This week, First Lady Michelle Obama launched "Let's Move," her intiative to end childhood obesity within a generation.
It's not about looks, she says. One out of three U.S. children are overweight or obese -- a rate that's three times higher than it was in 1980 -- and obese kids usually grow up to be obese adults, which means we could have a national health crisis on our hands. The U.S. currently spends about $140 billion a year on treating obesity-related illnesses like type II diabetes, certain types of cancer, high blood pressure, and asthma.
After a run-in with her kids' pediatrician, during which the doctor pointed out that their "busy, hectic lifestyle" was causing her daughters' Body Mass Index (MBI) to rise, Mrs. Obama cut out the juiceboxes, eliminated a few fast-food meals, and made other small changes to their routine. The results, she told PBS's Jim Lehrer on Tuesday, were significant.
Which is great, but I think most of the nation would agree that Malia and Sasha weren't in danger of breaking any scales. But, for the most part, parents of the kids who are at risk aren't the ones paying attention to Mrs. Obama's plan.
On Tuesday, President Barack Obama threw the weight of the White House behind his wife's initiative, officially creating a task force to address childhood obesity; he also plans to reauthorize the Child Nutrition Act, the first lady said, and is proposing to commit $10 billion -- $1 billion a year for 10 years -- to help provide more-nutritious school lunches to those who qualify for the program.
I'm not sure that more education or propositions are going to do the trick by themselves. The Centers for Disease Control and Prevention has been trying to educate at-risk people about nutrition and exercise for more than a decade now, and yet the obesity rate continues to rise. Though we know that the regular consumption of fast food can lead to all sorts of health issues (and Morgan Spurlock put it to the test by showing us what happens when you eat three fast-food meals a day in his documentary Super Size Me), the fast-food industry is hardly facing a lack of customers. In spite of everything, the popular focus still seems to be on searching for a quick fix: Reality television programs like The Biggest Loser on NBC show unsustainable weight-loss achieved by a soul-crushing, time-consuming regimin of trainer-driven exercise and extreme dietary changes; contestants who don't loose weight fast enough are booted off the show. Dance Your A-- Off (really, that's what it's called) on cable's Oxygen Network features overweight dancers vamping for the camera in a bid to drop pounds -- and are often still overweight by the end of the competition. There are "documentaries" like TLC's Half-Ton Teen, Half-Ton Mom, and Half-Ton Dad, which offer a voyeuristic look at the life of the morbidly obese, with subjects who literally weigh close to 1,000 pounds, can't physically move, and try to salvage their lives by undergoing risky surgery.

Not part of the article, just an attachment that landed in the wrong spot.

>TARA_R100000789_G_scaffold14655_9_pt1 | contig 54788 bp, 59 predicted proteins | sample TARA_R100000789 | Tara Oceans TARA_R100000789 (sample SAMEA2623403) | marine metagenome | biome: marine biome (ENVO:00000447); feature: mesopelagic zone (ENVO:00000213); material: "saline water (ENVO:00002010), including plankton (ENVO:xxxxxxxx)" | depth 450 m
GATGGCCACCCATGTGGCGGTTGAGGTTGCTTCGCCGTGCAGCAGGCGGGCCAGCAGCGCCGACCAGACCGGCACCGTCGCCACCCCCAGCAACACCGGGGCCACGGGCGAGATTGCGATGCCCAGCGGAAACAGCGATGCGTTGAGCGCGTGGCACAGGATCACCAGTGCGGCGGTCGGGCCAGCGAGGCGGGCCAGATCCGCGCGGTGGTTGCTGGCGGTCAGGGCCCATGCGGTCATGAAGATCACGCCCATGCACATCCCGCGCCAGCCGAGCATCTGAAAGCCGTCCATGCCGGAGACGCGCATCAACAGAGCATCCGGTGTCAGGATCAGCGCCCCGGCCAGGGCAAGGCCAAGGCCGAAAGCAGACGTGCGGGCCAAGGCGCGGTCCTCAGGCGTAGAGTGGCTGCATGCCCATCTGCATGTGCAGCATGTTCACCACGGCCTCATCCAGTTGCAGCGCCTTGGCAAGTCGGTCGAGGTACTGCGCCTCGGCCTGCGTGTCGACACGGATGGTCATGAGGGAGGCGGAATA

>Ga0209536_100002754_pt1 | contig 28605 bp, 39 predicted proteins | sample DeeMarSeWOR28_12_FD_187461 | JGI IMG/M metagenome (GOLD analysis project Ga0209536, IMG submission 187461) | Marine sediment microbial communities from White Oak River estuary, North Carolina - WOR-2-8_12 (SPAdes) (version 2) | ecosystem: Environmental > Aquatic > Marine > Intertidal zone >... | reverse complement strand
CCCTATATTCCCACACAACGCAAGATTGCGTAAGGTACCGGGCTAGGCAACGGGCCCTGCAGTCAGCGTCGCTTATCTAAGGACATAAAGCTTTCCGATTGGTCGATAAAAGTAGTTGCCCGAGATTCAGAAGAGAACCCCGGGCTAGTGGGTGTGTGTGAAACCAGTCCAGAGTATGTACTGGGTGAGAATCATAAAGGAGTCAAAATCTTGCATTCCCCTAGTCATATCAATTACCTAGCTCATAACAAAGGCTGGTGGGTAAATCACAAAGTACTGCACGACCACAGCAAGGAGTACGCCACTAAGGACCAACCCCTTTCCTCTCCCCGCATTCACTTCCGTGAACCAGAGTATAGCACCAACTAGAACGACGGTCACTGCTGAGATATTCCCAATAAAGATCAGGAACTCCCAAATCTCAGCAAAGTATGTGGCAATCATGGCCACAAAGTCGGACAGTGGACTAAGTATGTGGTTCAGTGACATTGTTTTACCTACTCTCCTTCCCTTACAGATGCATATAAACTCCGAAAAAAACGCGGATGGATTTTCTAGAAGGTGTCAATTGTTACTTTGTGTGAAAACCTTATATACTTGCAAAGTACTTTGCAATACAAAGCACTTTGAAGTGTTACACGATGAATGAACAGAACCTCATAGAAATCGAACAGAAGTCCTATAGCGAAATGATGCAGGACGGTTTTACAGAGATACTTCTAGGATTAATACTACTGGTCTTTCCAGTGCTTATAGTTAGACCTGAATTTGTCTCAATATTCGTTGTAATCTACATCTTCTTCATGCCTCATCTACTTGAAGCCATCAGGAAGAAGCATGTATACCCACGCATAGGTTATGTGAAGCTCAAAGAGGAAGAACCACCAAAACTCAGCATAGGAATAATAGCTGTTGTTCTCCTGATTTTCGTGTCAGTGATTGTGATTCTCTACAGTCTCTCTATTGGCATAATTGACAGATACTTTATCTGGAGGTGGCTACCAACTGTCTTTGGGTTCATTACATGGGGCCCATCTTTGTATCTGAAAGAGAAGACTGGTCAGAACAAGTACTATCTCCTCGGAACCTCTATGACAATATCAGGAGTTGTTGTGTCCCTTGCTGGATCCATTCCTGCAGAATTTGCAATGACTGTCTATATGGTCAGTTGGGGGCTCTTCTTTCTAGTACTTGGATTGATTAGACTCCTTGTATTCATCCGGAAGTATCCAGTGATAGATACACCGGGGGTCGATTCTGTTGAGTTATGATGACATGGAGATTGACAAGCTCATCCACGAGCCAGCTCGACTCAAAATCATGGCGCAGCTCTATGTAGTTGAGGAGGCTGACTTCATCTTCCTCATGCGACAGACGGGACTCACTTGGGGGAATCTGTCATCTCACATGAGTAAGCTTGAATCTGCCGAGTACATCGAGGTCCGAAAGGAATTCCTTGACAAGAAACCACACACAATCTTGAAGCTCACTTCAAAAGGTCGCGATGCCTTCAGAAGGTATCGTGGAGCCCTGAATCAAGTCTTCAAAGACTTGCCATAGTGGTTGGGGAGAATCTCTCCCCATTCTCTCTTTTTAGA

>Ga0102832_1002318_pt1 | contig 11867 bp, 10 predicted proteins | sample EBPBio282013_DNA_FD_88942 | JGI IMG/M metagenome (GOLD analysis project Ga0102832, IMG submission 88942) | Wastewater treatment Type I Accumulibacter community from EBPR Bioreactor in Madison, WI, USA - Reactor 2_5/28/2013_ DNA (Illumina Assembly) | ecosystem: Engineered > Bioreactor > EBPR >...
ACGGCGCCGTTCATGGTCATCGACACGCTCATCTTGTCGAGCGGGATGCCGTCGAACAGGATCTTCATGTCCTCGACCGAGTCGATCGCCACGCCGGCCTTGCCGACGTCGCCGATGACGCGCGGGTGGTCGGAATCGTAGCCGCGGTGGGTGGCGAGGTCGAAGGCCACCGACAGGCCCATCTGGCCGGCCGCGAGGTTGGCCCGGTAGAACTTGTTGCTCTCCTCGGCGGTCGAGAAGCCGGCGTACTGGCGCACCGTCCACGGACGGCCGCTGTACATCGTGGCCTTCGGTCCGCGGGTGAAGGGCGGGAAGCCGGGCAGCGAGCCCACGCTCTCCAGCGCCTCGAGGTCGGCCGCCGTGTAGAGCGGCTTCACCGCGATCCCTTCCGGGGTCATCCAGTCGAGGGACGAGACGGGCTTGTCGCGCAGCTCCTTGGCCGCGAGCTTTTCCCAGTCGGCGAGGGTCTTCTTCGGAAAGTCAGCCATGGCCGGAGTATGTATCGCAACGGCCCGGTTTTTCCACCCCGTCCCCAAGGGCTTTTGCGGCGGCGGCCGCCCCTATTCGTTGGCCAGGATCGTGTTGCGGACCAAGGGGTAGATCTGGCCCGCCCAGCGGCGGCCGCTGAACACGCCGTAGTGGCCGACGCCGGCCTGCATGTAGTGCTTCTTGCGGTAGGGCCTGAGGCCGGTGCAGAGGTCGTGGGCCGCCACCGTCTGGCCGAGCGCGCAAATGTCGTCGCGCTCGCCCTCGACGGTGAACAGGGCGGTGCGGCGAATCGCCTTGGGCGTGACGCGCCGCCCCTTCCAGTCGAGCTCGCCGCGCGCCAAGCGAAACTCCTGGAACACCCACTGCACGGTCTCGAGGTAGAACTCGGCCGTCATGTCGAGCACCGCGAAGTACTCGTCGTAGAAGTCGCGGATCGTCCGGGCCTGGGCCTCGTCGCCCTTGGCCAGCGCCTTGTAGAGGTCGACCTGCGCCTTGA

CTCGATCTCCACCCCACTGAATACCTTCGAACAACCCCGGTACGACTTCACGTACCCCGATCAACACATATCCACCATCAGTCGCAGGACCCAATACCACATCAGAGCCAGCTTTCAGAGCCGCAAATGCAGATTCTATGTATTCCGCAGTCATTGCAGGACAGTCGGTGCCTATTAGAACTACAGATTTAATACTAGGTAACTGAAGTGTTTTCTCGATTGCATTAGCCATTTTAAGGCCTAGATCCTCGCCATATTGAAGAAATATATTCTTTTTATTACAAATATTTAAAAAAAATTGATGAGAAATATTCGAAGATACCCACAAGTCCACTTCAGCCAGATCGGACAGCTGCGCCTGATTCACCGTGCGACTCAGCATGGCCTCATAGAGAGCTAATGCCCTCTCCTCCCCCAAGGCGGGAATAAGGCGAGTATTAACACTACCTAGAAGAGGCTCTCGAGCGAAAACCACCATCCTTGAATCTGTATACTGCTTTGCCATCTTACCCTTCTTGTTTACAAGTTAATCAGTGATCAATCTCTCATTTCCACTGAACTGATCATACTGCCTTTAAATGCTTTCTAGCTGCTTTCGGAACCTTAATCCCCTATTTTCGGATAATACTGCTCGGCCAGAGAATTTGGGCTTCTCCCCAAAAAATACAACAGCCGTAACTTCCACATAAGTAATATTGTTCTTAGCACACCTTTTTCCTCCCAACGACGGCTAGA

And there may be cultural issues at play as well: In places like Senegal and Mauritania, "overweight" is considered a desireable body size because it implies wealth and prosperity.
In the US, though, overweight can also imply neglect -- with criminal consequences. Last May, Jerri Gray was arrested when her 14-year-old son's weight reached 555 pounds. The boy was put in foster care; the South Carolina mom was charged with criminal child neglect for allowing his weight to become "serious and threatening to his health," placing the teen in "an unreasonable risk of harm." Other cases in Indiana, New York, Texas, Pennsylvania, and New Mexico prompted Time magazine to wonder if parents with morbidly obese children should lose custody of their kids. (Which begs the question: Should skinny parents of preternaturally thin kids or those with eating disorders like anorexia also be charged with neglect?)
In the end, the biggest hurdle parents may have to leap is their own perception of their kids. A 2007 study indicated that parents of overweight or obese children are often in denial about their children's true weight, possibly because they think that it'll change as the child grows older, according to Dr. Matthew M. Davis, a professor of pediatrics at the University of Michigan who led the study. Davis's study found that 43 percent of parents with an extremely overweight child who was 6 to 11 years old said their child was "about the right weight." Thirty-seven percent thought their child was just "slightly overweight," and only 13 percent said "very overweight." Others actually said they thought their children were "slightly underweight."
After spending years telling kids that they're just right the way they are, it can be difficult to admit that they've gained more than a pound or two. (The CDC uses a formula called the Body Mass Index, or BMI, to determine if a child is overweight. Click here to calculate your child's BMI.) Even Mrs. Obama was surprised when the pediatrician told her that her daughter's BMIs were creeping up.
"In my eyes I thought my children were perfect," Mrs. Obama said at the January launch of her initiative. "I didn't see the changes."